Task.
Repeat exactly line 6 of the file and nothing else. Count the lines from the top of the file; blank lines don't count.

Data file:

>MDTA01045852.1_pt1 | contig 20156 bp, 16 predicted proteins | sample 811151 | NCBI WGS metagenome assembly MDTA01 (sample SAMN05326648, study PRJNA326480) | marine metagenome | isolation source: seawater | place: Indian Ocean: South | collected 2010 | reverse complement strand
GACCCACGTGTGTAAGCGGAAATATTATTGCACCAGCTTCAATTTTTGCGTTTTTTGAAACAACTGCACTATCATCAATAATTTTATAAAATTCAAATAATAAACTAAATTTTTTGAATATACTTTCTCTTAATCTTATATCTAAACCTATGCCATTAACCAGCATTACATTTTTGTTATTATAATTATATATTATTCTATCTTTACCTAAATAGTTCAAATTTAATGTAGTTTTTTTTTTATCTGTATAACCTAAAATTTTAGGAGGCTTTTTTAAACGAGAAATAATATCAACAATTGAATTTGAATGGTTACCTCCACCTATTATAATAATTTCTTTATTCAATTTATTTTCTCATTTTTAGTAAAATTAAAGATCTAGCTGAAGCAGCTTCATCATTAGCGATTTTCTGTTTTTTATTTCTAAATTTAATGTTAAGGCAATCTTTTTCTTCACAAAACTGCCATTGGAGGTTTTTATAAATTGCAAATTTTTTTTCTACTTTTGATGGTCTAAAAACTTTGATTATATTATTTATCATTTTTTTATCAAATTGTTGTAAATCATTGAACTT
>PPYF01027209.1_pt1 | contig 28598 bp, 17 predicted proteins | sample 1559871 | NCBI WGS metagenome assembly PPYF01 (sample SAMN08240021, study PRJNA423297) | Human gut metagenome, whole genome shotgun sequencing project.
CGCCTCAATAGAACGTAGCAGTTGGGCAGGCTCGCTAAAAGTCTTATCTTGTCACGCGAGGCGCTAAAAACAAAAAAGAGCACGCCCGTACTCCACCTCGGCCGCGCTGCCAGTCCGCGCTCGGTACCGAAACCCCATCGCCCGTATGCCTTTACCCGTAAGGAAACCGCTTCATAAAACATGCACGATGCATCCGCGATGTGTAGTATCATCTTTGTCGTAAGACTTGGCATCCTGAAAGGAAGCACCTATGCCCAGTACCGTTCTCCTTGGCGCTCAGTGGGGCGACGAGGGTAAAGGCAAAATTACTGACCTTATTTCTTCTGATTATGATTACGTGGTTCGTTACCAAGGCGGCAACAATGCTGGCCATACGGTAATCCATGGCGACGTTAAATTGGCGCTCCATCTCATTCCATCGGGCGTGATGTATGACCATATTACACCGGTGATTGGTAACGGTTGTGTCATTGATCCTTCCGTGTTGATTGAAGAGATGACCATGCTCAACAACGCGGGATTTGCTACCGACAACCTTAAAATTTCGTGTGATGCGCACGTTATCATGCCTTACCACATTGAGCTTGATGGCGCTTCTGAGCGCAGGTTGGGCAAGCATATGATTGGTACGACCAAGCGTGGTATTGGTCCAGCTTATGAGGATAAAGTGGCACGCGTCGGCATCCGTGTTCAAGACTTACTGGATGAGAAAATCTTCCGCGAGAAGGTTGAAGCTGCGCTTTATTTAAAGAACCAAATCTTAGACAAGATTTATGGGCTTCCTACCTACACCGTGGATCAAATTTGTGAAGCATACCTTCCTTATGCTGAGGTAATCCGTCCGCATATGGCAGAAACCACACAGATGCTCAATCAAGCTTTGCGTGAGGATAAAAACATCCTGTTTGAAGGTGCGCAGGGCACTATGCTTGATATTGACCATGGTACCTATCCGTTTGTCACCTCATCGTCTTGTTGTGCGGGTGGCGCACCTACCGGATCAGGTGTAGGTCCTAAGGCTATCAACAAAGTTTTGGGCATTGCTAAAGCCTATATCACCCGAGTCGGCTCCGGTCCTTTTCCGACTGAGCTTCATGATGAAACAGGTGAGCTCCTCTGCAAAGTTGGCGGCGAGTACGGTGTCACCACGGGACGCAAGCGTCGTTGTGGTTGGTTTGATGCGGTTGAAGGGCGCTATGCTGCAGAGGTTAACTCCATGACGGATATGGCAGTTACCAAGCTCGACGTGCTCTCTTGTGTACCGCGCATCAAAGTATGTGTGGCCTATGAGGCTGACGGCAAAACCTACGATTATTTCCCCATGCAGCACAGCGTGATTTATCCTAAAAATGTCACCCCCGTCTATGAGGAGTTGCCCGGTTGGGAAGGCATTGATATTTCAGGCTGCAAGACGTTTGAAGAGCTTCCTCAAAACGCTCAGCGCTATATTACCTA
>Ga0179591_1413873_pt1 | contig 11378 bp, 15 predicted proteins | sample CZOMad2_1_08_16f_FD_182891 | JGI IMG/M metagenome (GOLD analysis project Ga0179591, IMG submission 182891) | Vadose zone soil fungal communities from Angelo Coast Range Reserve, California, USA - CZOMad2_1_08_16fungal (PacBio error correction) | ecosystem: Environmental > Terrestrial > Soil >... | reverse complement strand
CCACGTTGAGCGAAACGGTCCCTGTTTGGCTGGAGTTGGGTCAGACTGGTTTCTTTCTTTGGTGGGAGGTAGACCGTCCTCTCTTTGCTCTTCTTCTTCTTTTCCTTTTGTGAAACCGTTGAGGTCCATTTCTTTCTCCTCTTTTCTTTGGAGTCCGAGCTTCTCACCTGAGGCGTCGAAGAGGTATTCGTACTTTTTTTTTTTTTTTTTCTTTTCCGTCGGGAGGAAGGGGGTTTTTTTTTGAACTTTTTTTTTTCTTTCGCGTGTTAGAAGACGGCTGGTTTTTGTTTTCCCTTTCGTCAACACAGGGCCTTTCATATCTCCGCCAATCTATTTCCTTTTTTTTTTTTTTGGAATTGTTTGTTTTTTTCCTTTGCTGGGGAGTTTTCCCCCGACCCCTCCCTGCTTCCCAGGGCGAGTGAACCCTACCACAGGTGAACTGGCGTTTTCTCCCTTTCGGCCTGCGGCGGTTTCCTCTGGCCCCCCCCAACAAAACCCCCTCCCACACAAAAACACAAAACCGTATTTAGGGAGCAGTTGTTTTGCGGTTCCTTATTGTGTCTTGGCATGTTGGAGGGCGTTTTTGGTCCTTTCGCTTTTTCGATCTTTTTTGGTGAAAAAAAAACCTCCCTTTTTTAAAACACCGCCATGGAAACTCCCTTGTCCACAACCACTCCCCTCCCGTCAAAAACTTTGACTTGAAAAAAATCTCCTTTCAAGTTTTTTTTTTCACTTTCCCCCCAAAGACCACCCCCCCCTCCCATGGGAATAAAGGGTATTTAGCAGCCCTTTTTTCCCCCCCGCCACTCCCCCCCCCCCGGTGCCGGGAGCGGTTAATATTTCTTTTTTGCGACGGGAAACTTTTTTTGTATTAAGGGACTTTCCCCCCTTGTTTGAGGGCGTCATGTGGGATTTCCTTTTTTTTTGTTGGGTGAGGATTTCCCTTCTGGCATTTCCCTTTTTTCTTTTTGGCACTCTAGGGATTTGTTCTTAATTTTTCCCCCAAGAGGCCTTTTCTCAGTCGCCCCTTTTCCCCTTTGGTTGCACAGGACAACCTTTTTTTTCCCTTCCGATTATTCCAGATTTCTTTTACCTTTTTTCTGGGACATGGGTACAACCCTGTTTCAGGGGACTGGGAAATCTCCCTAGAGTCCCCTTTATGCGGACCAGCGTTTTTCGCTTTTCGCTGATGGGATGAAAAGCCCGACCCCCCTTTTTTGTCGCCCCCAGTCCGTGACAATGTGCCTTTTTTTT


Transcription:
CCACGTTGAGCGAAACGGTCCCTGTTTGGCTGGAGTTGGGTCAGACTGGTTTCTTTCTTTGGTGGGAGGTAGACCGTCCTCTCTTTGCTCTTCTTCTTCTTTTCCTTTTGTGAAACCGTTGAGGTCCATTTCTTTCTCCTCTTTTCTTTGGAGTCCGAGCTTCTCACCTGAGGCGTCGAAGAGGTATTCGTACTTTTTTTTTTTTTTTTTCTTTTCCGTCGGGAGGAAGGGGGTTTTTTTTTGAACTTTTTTTTTTCTTTCGCGTGTTAGAAGACGGCTGGTTTTTGTTTTCCCTTTCGTCAACACAGGGCCTTTCATATCTCCGCCAATCTATTTCCTTTTTTTTTTTTTTGGAATTGTTTGTTTTTTTCCTTTGCTGGGGAGTTTTCCCCCGACCCCTCCCTGCTTCCCAGGGCGAGTGAACCCTACCACAGGTGAACTGGCGTTTTCTCCCTTTCGGCCTGCGGCGGTTTCCTCTGGCCCCCCCCAACAAAACCCCCTCCCACACAAAAACACAAAACCGTATTTAGGGAGCAGTTGTTTTGCGGTTCCTTATTGTGTCTTGGCATGTTGGAGGGCGTTTTTGGTCCTTTCGCTTTTTCGATCTTTTTTGGTGAAAAAAAAACCTCCCTTTTTTAAAACACCGCCATGGAAACTCCCTTGTCCACAACCACTCCCCTCCCGTCAAAAACTTTGACTTGAAAAAAATCTCCTTTCAAGTTTTTTTTTTCACTTTCCCCCCAAAGACCACCCCCCCCTCCCATGGGAATAAAGGGTATTTAGCAGCCCTTTTTTCCCCCCCGCCACTCCCCCCCCCCCGGTGCCGGGAGCGGTTAATATTTCTTTTTTGCGACGGGAAACTTTTTTTGTATTAAGGGACTTTCCCCCCTTGTTTGAGGGCGTCATGTGGGATTTCCTTTTTTTTTGTTGGGTGAGGATTTCCCTTCTGGCATTTCCCTTTTTTCTTTTTGGCACTCTAGGGATTTGTTCTTAATTTTTCCCCCAAGAGGCCTTTTCTCAGTCGCCCCTTTTCCCCTTTGGTTGCACAGGACAACCTTTTTTTTCCCTTCCGATTATTCCAGATTTCTTTTACCTTTTTTCTGGGACATGGGTACAACCCTGTTTCAGGGGACTGGGAAATCTCCCTAGAGTCCCCTTTATGCGGACCAGCGTTTTTCGCTTTTCGCTGATGGGATGAAAAGCCCGACCCCCCTTTTTTGTCGCCCCCAGTCCGTGACAATGTGCCTTTTTTTT